Folded and ready to go. All of my custom orders get a vintage hankie in the pocket. I have to make a Little Red Hen for myself, primarily as a record and a showcase for my work. I hate to admit it but I could never wipe my hands on this one!

WHO WILL? Now in a serif font done in a chain stitch.

Those cheeky animals! This time I did the NOT I in a split stitch, my new favorite stitch for lettering.

Inner bib. I love this little vintage button. I'm also very happy with the buttonhole feature on my Brother - it makes such neat and perfect little buttonholes!

Caroline is now out of stock! This was one of my very first aprons, and was always my most popular model. I have to get to my favorite wholesale fabric warehouse and see if I can find something as pretty, durable, and stain hiding as this beautiful fabric... wish me luck!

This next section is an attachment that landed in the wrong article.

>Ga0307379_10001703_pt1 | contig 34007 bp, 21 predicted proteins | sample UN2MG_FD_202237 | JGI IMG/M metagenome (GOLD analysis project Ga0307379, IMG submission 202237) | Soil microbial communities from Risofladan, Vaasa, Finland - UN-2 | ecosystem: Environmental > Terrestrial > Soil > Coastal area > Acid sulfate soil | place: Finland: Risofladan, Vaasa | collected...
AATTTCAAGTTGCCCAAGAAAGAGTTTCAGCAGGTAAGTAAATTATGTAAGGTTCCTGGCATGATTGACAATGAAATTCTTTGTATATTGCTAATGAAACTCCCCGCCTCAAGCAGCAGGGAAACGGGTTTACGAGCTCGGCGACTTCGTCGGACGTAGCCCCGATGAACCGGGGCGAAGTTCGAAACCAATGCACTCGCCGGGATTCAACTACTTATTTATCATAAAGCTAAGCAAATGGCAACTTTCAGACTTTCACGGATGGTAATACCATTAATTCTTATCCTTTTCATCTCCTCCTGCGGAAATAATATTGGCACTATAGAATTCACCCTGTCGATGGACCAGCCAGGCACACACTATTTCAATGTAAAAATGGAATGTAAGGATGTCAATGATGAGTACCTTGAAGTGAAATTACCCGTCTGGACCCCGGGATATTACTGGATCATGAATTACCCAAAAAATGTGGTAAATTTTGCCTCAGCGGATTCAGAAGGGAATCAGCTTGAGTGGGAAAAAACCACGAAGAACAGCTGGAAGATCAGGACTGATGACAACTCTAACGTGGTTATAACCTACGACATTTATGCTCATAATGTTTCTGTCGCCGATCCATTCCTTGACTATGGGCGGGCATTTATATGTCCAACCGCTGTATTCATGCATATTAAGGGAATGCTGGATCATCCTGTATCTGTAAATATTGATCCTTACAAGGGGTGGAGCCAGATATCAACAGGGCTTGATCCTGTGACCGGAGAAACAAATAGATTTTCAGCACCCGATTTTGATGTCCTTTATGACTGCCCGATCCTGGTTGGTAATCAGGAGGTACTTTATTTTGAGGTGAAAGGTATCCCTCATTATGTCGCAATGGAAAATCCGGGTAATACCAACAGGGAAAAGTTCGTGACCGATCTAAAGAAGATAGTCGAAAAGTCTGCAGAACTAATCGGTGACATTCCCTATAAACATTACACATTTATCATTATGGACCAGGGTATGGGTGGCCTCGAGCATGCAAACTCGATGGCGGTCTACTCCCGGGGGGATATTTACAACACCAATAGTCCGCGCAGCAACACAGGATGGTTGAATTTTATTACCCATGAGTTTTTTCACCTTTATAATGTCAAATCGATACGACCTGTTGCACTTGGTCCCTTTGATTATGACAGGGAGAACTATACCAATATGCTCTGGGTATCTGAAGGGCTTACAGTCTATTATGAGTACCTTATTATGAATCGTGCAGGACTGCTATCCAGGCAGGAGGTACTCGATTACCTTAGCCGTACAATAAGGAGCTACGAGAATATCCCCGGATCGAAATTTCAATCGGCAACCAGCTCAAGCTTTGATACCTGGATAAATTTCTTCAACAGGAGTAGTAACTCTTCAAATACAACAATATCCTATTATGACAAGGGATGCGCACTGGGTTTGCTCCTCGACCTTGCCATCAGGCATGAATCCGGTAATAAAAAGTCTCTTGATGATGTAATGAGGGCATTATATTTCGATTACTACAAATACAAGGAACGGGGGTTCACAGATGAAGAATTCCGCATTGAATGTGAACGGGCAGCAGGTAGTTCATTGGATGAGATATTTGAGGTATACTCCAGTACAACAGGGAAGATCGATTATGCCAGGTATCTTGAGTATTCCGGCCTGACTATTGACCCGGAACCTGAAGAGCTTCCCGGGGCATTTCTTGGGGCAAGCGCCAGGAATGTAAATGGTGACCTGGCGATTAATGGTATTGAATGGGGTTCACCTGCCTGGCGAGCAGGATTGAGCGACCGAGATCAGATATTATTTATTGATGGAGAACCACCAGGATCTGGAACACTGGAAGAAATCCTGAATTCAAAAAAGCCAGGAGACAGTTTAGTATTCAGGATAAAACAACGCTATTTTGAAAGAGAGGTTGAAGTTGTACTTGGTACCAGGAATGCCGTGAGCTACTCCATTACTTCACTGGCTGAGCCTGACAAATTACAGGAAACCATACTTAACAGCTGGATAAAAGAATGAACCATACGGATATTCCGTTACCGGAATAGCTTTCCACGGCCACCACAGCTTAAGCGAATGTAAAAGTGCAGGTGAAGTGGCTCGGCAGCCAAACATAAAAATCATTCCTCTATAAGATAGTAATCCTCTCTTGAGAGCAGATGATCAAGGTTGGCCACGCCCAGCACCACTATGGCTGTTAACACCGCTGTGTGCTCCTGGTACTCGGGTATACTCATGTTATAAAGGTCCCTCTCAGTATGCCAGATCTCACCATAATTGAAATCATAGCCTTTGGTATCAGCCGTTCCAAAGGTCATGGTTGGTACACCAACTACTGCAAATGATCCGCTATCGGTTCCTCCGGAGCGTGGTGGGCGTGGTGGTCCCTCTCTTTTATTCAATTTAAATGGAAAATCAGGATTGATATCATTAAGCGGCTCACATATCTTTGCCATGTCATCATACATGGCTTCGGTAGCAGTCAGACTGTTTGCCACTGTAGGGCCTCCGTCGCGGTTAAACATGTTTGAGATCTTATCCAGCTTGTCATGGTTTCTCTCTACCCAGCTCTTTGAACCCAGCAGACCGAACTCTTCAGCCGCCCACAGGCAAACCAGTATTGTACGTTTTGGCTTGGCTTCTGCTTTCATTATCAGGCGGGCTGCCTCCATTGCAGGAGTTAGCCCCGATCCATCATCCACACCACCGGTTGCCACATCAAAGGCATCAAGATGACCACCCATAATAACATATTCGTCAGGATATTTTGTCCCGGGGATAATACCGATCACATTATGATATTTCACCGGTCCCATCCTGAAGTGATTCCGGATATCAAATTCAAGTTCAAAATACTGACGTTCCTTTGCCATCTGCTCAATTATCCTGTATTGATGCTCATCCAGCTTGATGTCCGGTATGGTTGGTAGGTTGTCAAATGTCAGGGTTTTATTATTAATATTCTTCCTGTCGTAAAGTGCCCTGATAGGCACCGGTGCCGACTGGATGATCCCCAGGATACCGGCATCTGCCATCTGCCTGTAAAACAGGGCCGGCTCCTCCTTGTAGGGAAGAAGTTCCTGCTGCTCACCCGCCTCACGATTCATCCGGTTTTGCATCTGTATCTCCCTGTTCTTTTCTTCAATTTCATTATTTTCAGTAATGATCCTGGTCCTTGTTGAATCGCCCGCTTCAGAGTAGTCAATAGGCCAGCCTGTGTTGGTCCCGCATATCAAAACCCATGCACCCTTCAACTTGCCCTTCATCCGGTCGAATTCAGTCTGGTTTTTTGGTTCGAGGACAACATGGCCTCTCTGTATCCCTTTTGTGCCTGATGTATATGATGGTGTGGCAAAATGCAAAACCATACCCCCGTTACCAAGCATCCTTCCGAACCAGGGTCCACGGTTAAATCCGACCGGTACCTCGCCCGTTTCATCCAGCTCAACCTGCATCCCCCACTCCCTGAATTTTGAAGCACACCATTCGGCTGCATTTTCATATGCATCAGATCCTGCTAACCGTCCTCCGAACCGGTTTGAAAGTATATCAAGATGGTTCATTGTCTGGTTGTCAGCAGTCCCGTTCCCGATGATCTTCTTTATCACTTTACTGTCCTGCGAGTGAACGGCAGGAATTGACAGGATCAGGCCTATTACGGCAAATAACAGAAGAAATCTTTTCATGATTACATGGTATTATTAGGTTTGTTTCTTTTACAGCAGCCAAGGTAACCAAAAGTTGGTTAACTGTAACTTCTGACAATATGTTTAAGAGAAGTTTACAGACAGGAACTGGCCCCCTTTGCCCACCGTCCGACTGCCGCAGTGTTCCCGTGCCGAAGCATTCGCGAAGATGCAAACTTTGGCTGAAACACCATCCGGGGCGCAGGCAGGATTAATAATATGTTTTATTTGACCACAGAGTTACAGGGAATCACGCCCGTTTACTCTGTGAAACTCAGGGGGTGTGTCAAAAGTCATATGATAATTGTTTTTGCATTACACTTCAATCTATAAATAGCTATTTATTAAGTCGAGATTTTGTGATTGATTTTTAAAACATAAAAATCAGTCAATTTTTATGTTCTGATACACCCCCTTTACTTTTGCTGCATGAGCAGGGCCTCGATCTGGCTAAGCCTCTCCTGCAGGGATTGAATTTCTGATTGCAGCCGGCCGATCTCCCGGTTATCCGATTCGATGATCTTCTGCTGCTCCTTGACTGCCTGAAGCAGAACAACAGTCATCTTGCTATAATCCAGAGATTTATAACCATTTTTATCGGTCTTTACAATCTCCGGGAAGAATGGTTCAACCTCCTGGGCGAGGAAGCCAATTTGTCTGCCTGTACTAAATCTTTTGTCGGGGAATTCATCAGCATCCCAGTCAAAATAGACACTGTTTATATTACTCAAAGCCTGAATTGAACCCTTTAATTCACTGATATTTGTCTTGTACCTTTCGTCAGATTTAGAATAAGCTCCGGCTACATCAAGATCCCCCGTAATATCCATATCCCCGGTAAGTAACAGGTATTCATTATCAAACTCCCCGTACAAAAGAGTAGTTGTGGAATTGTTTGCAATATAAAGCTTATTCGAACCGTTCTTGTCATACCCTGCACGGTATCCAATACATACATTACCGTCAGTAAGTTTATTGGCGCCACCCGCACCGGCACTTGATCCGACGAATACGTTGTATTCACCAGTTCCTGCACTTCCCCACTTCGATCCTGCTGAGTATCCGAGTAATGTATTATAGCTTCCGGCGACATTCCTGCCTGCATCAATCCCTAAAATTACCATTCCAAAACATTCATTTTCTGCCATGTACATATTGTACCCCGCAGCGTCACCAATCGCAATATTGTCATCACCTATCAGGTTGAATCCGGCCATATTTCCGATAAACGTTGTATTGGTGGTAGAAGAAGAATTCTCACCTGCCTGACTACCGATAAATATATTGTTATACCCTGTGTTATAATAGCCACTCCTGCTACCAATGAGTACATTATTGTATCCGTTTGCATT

Wednesday, January 21, 2009

Practically Necessary Master Pattern Book

I started putting my designs in this book soon after I started PN. At first I just put them in a notebook I used while creating the whole concept, but I soon realized that I needed a book for that purpose alone. It's just a nice quality sketch pad. I covered the cover with fabric and added one of my labels.

Like many of my aprons, the top two on this page are one-of-a-kinds (see the top one - "Twiggy" below). The bottom apron is Kristina, I have made her twice, and have enough fabric to make her 2 more times.

The hand-embroidered towel that became the pocket had been in my stash forever! I added the line "There's a place for us."